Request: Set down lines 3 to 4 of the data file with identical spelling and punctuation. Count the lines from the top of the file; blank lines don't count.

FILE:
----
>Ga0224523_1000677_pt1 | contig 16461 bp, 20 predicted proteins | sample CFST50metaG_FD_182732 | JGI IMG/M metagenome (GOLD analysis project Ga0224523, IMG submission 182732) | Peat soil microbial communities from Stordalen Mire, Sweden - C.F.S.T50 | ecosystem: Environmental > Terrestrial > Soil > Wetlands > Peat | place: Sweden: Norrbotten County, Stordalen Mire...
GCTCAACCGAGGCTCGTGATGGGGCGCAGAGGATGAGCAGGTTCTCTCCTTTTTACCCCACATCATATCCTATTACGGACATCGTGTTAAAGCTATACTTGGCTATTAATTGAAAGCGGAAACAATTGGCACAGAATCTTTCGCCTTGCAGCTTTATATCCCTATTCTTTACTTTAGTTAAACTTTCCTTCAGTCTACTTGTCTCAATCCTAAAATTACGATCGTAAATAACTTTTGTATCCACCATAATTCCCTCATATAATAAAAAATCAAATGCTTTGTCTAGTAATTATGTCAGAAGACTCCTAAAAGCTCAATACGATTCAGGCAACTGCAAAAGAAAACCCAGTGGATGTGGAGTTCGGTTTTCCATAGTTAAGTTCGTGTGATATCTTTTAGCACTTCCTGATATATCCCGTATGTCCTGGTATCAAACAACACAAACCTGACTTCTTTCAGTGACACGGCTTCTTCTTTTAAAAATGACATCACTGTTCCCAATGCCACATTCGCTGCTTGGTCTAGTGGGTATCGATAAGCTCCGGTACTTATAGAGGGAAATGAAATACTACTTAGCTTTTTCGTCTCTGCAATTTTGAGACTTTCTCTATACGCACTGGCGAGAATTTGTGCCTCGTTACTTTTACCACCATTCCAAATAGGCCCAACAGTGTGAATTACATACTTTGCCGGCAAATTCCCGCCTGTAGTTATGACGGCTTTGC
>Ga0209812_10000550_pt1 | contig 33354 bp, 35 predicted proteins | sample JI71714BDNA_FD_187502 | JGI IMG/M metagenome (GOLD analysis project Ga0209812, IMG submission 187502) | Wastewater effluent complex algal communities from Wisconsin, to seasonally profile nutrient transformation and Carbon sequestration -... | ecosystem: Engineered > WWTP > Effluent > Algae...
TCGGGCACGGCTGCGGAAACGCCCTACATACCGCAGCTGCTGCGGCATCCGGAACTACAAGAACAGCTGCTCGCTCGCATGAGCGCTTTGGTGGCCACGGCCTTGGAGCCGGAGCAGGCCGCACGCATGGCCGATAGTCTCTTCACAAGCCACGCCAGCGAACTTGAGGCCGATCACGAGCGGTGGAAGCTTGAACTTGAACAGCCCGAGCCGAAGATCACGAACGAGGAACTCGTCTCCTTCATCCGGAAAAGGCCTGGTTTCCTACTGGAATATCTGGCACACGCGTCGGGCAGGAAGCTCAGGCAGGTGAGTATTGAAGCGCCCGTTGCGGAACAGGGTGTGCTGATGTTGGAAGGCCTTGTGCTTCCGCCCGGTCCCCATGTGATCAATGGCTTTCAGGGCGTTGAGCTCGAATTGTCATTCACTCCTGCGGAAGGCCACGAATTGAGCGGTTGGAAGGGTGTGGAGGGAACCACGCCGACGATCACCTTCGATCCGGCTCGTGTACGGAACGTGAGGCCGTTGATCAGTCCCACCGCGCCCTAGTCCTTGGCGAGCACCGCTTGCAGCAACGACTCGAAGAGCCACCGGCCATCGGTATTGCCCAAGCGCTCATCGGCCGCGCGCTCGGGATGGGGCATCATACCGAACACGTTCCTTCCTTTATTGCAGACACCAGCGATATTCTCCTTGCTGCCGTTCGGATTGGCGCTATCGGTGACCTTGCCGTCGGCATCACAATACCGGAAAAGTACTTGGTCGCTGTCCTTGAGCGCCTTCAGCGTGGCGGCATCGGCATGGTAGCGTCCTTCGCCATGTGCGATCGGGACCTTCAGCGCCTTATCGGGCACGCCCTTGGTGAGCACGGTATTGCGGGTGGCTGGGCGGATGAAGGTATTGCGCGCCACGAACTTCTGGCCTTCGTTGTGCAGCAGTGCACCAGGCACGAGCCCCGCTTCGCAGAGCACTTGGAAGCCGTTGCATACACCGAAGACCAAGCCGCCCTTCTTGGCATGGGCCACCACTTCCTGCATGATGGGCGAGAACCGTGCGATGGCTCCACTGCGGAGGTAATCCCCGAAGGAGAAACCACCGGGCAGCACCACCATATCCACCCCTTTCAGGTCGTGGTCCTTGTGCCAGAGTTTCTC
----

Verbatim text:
>Ga0209812_10000550_pt1 | contig 33354 bp, 35 predicted proteins | sample JI71714BDNA_FD_187502 | JGI IMG/M metagenome (GOLD analysis project Ga0209812, IMG submission 187502) | Wastewater effluent complex algal communities from Wisconsin, to seasonally profile nutrient transformation and Carbon sequestration -... | ecosystem: Engineered > WWTP > Effluent > Algae...
TCGGGCACGGCTGCGGAAACGCCCTACATACCGCAGCTGCTGCGGCATCCGGAACTACAAGAACAGCTGCTCGCTCGCATGAGCGCTTTGGTGGCCACGGCCTTGGAGCCGGAGCAGGCCGCACGCATGGCCGATAGTCTCTTCACAAGCCACGCCAGCGAACTTGAGGCCGATCACGAGCGGTGGAAGCTTGAACTTGAACAGCCCGAGCCGAAGATCACGAACGAGGAACTCGTCTCCTTCATCCGGAAAAGGCCTGGTTTCCTACTGGAATATCTGGCACACGCGTCGGGCAGGAAGCTCAGGCAGGTGAGTATTGAAGCGCCCGTTGCGGAACAGGGTGTGCTGATGTTGGAAGGCCTTGTGCTTCCGCCCGGTCCCCATGTGATCAATGGCTTTCAGGGCGTTGAGCTCGAATTGTCATTCACTCCTGCGGAAGGCCACGAATTGAGCGGTTGGAAGGGTGTGGAGGGAACCACGCCGACGATCACCTTCGATCCGGCTCGTGTACGGAACGTGAGGCCGTTGATCAGTCCCACCGCGCCCTAGTCCTTGGCGAGCACCGCTTGCAGCAACGACTCGAAGAGCCACCGGCCATCGGTATTGCCCAAGCGCTCATCGGCCGCGCGCTCGGGATGGGGCATCATACCGAACACGTTCCTTCCTTTATTGCAGACACCAGCGATATTCTCCTTGCTGCCGTTCGGATTGGCGCTATCGGTGACCTTGCCGTCGGCATCACAATACCGGAAAAGTACTTGGTCGCTGTCCTTGAGCGCCTTCAGCGTGGCGGCATCGGCATGGTAGCGTCCTTCGCCATGTGCGATCGGGACCTTCAGCGCCTTATCGGGCACGCCCTTGGTGAGCACGGTATTGCGGGTGGCTGGGCGGATGAAGGTATTGCGCGCCACGAACTTCTGGCCTTCGTTGTGCAGCAGTGCACCAGGCACGAGCCCCGCTTCGCAGAGCACTTGGAAGCCGTTGCATACACCGAAGACCAAGCCGCCCTTCTTGGCATGGGCCACCACTTCCTGCATGATGGGCGAGAACCGTGCGATGGCTCCACTGCGGAGGTAATCCCCGAAGGAGAAACCACCGGGCAGCACCACCATATCCACCCCTTTCAGGTCGTGGTCCTTGTGCCAGAGTTTCTC